Confederate memorial creates controversy
Questions have been raised about the erection of a monument in the middle of a Socorro cemetery last week, honoring Confederate soldiers who died in New Mexico during the American Civil War.
Santa Fe resident Robert Greene, who has connections to the Socorro community through marriage, has asked if the cemetery where the monument was placed is city-owned, and whether the message engraved in the stone was vetted or approved by the city council or city administration. Socorro resident Len Truesdell has questioned whether the monument represents a thinly veiled “neo-Confederate” white supremacist intent, and Socorro native Edward Baca has questioned its historical accuracy (see Letters to the Editor, page 4).
Two things in particular that a few members of the public are bothered by are the use of “War for Southern Independence” in place of “Civil War” on the marker, and the reference to an effort to “liberate our beloved Texas and Southland.”
Some questions are easily answered.
Technically, the 5,300 pound granite monument sits on a burial plot, not on public property, and no public money has been spent on it.
The plot is part of a 1.926-acre chunk of land that was given to the Sons of Confederate Veterans in 2006 by the Socorro Cemetery Association. The cemetery deed, signed Aug. 7, 2006, by Larry Radican, William DeMarco and Charles Mandeville, and notarized by James Green, was filed at the Socorro County Clerk’s office on Dec. 28, 2010.
Over the past 10 years, members of the leadership of the Sons of Confederate Veterans have been linked in the national press with hate groups such as the Council of Conservative Citizens, the League of the South, and Free Mississippi, and with such public figures as Ku Klux Klan leader and international spokesman for Holocaust denial David Duke and attorney Kirk Lyons, a one-time member of the neo-Nazi National Alliance.
Green, a decades-long member of the now defunct Socorro Cemetery Association board, said members of the SCV asked in 2000 to be given a small piece of land in the cemetery, for monumental purposes.
“They said they would erect a monument and a crypt for bones of Confederate soldiers to be recovered from other sites,” Green said.
The board agreed to give the SCV some land in a part of the cemetery that was unsuitable for burial sites because of the steepness of the slope and the presence of an arroyo. Equating the monument with the annual Civil War Re-enactments, Green said they felt it would help draw tourist dollars to Socorro.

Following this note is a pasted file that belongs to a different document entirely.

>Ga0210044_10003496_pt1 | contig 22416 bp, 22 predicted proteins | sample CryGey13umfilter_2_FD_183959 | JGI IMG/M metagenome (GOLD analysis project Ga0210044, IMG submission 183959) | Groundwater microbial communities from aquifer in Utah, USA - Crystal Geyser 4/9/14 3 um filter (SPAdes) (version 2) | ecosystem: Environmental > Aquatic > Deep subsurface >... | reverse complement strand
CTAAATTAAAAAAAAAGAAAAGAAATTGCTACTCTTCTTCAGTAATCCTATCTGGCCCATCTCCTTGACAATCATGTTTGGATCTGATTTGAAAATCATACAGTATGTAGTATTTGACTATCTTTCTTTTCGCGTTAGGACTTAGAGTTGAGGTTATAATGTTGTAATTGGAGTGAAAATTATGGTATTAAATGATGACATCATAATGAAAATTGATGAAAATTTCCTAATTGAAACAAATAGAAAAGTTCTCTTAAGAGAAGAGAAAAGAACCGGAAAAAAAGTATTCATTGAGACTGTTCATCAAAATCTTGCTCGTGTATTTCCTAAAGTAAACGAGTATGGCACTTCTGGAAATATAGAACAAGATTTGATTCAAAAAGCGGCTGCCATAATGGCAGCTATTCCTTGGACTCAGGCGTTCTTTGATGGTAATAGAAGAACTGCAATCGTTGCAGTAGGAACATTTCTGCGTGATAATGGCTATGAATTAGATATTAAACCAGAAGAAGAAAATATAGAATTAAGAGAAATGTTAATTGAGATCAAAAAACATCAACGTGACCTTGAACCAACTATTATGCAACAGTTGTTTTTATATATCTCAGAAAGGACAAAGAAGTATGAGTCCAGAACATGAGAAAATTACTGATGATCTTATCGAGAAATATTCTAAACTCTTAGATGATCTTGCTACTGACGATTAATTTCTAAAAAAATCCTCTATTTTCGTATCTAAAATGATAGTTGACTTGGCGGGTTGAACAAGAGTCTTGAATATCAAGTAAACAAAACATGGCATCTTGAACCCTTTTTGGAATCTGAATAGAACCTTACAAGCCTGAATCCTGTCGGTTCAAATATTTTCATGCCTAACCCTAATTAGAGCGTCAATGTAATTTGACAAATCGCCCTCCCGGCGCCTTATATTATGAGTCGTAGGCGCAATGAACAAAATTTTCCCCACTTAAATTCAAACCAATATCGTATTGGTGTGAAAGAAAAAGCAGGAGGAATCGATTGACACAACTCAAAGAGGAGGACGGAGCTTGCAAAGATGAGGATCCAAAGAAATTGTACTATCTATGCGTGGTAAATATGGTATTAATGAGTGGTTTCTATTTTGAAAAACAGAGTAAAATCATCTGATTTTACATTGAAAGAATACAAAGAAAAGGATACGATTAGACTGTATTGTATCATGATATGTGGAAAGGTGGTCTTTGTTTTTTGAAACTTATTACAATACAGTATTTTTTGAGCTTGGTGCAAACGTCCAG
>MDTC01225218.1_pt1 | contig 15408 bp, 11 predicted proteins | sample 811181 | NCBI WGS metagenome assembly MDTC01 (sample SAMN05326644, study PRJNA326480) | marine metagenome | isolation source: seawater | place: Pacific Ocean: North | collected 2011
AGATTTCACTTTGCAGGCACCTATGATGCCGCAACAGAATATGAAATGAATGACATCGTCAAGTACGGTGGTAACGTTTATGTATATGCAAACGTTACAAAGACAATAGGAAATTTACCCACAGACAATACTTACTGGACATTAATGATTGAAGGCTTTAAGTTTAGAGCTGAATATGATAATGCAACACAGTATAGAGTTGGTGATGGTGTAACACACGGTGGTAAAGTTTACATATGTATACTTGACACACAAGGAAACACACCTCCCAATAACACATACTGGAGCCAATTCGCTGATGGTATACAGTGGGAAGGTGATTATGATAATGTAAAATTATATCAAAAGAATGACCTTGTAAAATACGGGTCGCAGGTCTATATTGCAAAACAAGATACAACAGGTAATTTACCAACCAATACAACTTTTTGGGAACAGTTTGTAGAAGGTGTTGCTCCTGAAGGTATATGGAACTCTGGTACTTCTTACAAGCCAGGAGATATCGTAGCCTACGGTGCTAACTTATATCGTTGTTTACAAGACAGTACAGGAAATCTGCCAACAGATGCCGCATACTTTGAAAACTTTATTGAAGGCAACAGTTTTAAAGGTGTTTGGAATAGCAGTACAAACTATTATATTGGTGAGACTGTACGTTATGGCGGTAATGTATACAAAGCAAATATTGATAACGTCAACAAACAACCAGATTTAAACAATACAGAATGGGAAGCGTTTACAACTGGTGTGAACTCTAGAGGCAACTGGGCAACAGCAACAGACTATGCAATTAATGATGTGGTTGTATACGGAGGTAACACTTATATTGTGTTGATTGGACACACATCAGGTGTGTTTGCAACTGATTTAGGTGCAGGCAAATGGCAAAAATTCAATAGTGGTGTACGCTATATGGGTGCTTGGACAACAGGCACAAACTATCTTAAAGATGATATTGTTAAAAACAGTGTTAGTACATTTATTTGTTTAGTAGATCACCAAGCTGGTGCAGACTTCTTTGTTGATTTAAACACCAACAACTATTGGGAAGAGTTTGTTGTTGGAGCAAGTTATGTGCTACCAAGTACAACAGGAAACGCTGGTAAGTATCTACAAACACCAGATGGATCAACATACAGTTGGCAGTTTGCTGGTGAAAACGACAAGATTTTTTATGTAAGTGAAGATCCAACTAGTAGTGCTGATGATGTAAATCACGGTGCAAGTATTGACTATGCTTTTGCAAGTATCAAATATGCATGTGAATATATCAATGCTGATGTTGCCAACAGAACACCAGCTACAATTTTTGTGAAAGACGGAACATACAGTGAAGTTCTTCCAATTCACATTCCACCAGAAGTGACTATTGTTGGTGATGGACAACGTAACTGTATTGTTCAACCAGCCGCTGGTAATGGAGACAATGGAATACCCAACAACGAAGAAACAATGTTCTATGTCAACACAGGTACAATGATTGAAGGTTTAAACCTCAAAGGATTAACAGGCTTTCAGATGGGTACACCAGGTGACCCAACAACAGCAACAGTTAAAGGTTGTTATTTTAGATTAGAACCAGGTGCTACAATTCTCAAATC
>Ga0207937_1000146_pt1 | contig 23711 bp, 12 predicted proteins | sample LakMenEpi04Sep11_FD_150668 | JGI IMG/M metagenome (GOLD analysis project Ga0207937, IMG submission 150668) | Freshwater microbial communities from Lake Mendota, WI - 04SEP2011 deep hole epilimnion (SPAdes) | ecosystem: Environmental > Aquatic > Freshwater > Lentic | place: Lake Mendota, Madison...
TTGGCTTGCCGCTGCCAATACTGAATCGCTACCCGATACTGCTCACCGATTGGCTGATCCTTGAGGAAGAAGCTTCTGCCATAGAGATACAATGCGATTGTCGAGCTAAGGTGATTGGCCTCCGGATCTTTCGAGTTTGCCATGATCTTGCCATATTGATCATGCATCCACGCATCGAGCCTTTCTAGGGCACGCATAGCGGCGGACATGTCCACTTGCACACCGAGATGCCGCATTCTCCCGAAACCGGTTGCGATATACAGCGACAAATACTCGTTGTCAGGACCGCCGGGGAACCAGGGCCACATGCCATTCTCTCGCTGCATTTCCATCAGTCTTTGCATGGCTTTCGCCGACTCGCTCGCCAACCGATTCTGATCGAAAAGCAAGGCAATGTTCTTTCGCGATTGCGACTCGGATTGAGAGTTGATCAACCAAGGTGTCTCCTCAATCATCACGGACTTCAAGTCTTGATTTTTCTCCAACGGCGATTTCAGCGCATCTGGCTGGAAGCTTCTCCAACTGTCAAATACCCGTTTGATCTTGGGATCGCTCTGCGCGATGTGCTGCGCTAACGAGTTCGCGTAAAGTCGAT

“There could be people visiting from Texas just to see the list of names of people who might be their ancestors,” Green said last February, when a dedication was held for the new “Confederate Memorial Cemetery” during the city-sponsored Civil War Re-enactments weekend.
Just after the public dedication ceremony last year, Jim Red, NM Division Commander of the SCV, filed a special warranty deed at the courthouse turning the plot over to the “Sons of Confederate Veterans—Socorro Cemetery, Inc., a New Mexico corporation.”
According to Green, who has acted as a defacto, unpaid cemetery manager for much of the past three decades, what the SCV is doing with their plot is perfectly legal. Per the rules and regulations of the Socorro Cemetery Association, remains can be buried in the ground or placed in a tomb, crypt, mausoleum or other memorial structure. There have never been any restrictions as to the size or nature of any headstones or other memorial markers, to Green’s knowledge.
“As long as it’s used for burial purposes, they’re doing everything within the law,” Green said Thursday. “They can’t build a house on it, that’s about all.”
The question of whether the memorial is a monument to racism is also easily answered, according to Jim Red. The answer is “no.”
“It represents history. Everything we put on there is historical fact,” he said Thursday. “It’s a monument to the Sibley Brigade, but also a monument to all the Confederates who moved out here after the war, who wanted to get out of the South. There’s not some right-wing, neo-Nazi, neo-Southern agenda.”
People who say the monument expresses an excessively revisionist view of the war are “ignorant of their own history,” Red said. “One of the things the Sons of Confederate Veterans do, because we are a historical society, is we give the southern viewpoint of the War Between the States.
“And, during the war, it was called the Second American Revolution, the War Between the States, the War for Southern Independence — a lot of things. It wasn’t until after that they started calling it the Civil War.”